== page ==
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A bold blueprint for Oman reforms

Joseph A. Kechichian writes: Qaboos empowers politicians, insists on accountability and encourages freedom of assembly and speech

Image Credit: Luiz Vazquez/©Gulf News
Gulf News

Sultan Qaboos Bin Saeed seldom stops surprising as befits an original revolutionary who ushered in his share of fundamental changes during the past four decades. In less than two weeks, however, the Omani ruler surprised anew as he issued no fewer that 28 royal decrees, which literally shocked a vast majority of his subjects.

Observers unaccustomed to tectonic shifts marvelled at the speed of these changes and, more important, at their substantive features. The most recent, which empowered the sultanate's two advisory councils — the elected Majlis Al Shura and the appointed Majlis Al Dawla — with legislative authority, is historic. What will Oman look like after these latest reforms?

A few days after demonstrations in Sohar surprised everyone, Sultan Qaboos made modest changes, replacing several ministers and undersecretaries, advisers, and Majlis Al Dawla members. Against a wave of protests, and instead of delaying, he dismissed key aides, espoused freedom of speech by tolerating dissent, supported calls for accountability, and agreed to share power.

The sum total of these incredible transformations shook the political establishment even if they reaffirmed the ruler's bold outlook.

Still, what surprised most was Muscat's unabashed honesty in tackling what many assumed would never change. The first wave of seven decrees was proclaimed on February 28, addressing various concerns of the business community along with a Supreme Court and an ambassadorial appointment.

On March 1, two decrees set up a Consumer Protection Authority as well as an administratively and financially autonomous Public Prosecution Department.

Two days later, Sultan Qaboos amended the State Audit Institution and expanded its prerogatives and on March 6, named replacements for his long-time ministers of the diwan, royal office, as well as secretary-general of the royal court.

His most dramatic announcements came on March 7, in what one observer referred to as ‘the night of the long Khanjars', when eight royal decrees restructured the Council of Ministers, appointed a new secretary-general for the Council of Ministers, selected a chairman for the State Audit and Administrative Institution, chose a chairman of the Tender Board, designated an adviser at the Diwan of Royal Court, picked an adviser for the Finance Ministry, assigned two new undersecretaries for the Ministry of Agriculture and Fisheries respectively and, lo and behold, cancelled outright the Ministry of National Economy.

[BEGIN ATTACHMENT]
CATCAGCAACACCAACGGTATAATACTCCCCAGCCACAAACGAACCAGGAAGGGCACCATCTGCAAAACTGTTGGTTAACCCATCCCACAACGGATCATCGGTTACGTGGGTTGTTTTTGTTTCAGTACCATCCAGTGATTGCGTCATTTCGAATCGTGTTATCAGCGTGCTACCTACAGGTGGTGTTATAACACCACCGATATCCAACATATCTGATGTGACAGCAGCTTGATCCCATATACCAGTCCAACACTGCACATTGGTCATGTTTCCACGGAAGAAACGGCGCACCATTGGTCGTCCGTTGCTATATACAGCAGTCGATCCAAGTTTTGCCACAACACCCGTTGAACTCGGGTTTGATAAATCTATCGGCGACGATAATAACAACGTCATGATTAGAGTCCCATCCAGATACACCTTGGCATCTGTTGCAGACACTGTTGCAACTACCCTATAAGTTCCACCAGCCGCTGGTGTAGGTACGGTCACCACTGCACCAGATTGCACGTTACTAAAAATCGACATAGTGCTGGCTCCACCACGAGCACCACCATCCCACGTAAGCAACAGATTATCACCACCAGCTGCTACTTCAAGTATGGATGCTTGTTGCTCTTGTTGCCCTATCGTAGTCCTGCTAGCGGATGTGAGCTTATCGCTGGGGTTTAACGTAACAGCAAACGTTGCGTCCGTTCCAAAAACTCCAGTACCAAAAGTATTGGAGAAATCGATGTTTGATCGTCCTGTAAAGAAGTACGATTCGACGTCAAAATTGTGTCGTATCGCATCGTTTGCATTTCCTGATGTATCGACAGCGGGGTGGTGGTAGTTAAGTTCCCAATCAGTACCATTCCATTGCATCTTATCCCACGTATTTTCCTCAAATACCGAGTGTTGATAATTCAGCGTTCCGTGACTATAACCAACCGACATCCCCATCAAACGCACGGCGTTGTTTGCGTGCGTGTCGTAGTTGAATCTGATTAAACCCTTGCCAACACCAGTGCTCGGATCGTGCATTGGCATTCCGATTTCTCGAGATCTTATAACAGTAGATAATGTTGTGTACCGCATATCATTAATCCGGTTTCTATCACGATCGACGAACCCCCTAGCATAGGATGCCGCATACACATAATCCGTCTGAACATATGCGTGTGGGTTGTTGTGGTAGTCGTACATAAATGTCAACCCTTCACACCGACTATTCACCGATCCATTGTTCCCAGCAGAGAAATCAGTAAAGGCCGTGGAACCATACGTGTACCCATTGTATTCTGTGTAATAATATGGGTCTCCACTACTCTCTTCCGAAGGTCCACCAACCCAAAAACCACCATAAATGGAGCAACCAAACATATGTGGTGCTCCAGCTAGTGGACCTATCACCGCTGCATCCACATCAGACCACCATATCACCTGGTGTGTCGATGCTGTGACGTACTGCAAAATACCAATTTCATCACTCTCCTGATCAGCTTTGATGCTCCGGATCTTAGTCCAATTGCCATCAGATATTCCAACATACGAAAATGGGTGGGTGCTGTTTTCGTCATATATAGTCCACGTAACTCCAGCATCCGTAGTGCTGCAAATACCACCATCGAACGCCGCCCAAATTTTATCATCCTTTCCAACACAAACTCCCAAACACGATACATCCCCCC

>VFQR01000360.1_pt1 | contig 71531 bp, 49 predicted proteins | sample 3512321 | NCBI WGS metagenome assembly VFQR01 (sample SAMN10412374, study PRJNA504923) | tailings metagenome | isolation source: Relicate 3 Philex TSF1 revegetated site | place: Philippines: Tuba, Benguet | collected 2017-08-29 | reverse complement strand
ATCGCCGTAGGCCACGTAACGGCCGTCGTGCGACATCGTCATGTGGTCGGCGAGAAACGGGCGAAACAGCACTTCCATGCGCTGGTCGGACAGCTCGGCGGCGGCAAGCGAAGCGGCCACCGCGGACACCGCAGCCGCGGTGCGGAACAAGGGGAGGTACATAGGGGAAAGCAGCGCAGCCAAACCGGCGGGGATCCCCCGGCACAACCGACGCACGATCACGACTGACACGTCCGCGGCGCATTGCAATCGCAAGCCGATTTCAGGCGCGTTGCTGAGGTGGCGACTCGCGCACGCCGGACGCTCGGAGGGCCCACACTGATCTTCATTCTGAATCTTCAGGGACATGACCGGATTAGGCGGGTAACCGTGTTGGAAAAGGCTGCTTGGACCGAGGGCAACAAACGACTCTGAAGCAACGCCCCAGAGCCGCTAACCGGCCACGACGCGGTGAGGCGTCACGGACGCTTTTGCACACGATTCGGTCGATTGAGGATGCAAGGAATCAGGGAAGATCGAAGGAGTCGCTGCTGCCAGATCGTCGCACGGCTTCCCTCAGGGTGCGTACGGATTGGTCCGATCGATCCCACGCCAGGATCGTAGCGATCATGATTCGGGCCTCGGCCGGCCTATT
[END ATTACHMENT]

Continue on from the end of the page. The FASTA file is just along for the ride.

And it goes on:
On Sunday, Sultan Qaboos granted legislative and audit powers to the two chambers that make up the Majlis Oman, and promoted a respected military officer as the new inspector general of police and customs.

Acting fast literally meant that the Sultan listened, adapted, and applied many of the demands that were deemed to be in the country's best interests. Yet, the Sultan's sweeping shake-ups, which ushered in many new faces in the government along with pay rises as well as promises to help create over 50,000 new civil service posts, failed to satisfy protesters.

Young men and women pondered whether the potential appointments would be coveted managerial positions or whether their dreams will only be fulfilled once they learn to patiently work within established systems.

Oman, along with Bahrain, will now benefit from a generous $1 billion (Dh3.67 billion) annual stipend until 2021 from the Gulf Cooperation Council to invest in socio-economic programmes. Of course, a commitment of this type will go a long way in meeting immediate needs to create job opportunities even if Sultan Qaboos, as well as Omanis, know that they must create sustainable long-term employment to satisfy increasingly educated young men and women.

Therefore, while Muscat will certainly be able to fulfil recent boosts to state pensions as well as accelerated payments to families receiving state social security over the short-term, neither Oman nor any of the other Arab states experiencing similar challenges can buy themselves out of basic reforms. In the long run, Omanis must be willing to dirty their hands, and invest blood and sweat in building their nation.

Among the many demands made by educated young Omanis camping in the parking lot of the Majlis Al Shura in Seeb — transformed for the occasion into Sahat Al Sha'ab [the People's Square]—were calls to give the elected body real governance powers. The genuinely liked ruler responded with the kind of rejoinder that rose to the occasion, providing his nation with new opportunities, and averting confrontations.

Indeed, Muscat understood far better than most other Arab capitals facing popular uprisings that any responses ought to be meaningful, rather than simply reflect a scramble to appease demonstrators. When police forces confronted protesters in Sohar, with the unfortunate violence that ensued, Sultan Qaboos was furious that his troops were obligated to open fire.

According to a high-ranking security official in Muscat, and although protesters clearly broke the law by destroying public property, the Omani monarch immediately ordered police to back down, judging that a military clash would be counter-productive. He carefully assessed demands made by a crowd largely composed of young unemployed men, and concluded that it was his duty to rush to their assistance, instead of chastising them for their audacity.

Sultan Qaboos' revolutionary instincts served him and Oman well as he positioned the Sultanate on the path of a new chapter, empowering politicians, insisting on accountability, and encouraging freedom of assembly and speech.

Welcome to Oman 2.0.

Dr Joseph A. Kechichian is a commentator and author of several books on Gulf affairs.